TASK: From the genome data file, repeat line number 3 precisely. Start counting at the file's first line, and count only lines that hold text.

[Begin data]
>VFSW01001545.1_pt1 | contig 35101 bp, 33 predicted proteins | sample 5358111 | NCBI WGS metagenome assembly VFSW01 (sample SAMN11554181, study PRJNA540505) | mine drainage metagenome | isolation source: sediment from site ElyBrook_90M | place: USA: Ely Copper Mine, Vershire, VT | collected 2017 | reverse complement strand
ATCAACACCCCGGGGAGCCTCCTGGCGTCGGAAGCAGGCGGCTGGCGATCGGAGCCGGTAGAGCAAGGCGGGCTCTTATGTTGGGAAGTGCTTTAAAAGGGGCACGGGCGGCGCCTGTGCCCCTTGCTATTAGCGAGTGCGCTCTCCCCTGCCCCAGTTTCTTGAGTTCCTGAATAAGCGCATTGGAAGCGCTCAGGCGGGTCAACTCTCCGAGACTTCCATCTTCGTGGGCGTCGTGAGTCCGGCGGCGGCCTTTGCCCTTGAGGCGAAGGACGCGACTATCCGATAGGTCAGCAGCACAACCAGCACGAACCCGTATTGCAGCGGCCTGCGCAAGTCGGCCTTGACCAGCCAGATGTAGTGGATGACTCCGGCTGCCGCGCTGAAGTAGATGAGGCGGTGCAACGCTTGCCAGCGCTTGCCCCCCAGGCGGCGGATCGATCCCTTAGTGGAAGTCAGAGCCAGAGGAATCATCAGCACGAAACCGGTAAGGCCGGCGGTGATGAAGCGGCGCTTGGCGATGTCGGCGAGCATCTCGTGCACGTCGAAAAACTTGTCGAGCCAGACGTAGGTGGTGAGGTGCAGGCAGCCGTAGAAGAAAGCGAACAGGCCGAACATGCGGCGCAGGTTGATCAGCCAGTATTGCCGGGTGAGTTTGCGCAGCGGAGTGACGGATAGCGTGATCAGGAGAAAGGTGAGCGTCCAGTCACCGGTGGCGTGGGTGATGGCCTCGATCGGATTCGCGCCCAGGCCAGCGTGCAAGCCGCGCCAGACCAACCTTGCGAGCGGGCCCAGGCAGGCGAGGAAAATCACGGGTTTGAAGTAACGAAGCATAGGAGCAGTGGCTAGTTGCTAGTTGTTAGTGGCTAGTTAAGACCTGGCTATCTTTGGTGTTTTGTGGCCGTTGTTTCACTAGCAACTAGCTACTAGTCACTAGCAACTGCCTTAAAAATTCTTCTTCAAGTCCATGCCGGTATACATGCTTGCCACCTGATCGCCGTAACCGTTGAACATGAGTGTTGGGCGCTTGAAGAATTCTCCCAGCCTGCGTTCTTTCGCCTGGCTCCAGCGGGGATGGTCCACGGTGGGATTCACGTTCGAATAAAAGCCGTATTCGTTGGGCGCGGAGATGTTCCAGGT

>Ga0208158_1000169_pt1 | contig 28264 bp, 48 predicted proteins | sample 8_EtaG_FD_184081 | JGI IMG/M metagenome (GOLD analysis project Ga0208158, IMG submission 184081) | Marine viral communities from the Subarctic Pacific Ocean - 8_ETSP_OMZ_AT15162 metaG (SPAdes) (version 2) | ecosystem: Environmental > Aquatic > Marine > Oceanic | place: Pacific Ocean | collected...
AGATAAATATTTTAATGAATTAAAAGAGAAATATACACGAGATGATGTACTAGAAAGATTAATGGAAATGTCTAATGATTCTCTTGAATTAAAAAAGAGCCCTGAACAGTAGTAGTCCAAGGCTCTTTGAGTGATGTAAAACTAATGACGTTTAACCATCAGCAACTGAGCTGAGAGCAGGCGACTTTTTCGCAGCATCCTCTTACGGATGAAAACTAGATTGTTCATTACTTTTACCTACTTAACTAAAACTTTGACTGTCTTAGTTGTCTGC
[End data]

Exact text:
>Ga0208158_1000169_pt1 | contig 28264 bp, 48 predicted proteins | sample 8_EtaG_FD_184081 | JGI IMG/M metagenome (GOLD analysis project Ga0208158, IMG submission 184081) | Marine viral communities from the Subarctic Pacific Ocean - 8_ETSP_OMZ_AT15162 metaG (SPAdes) (version 2) | ecosystem: Environmental > Aquatic > Marine > Oceanic | place: Pacific Ocean | collected...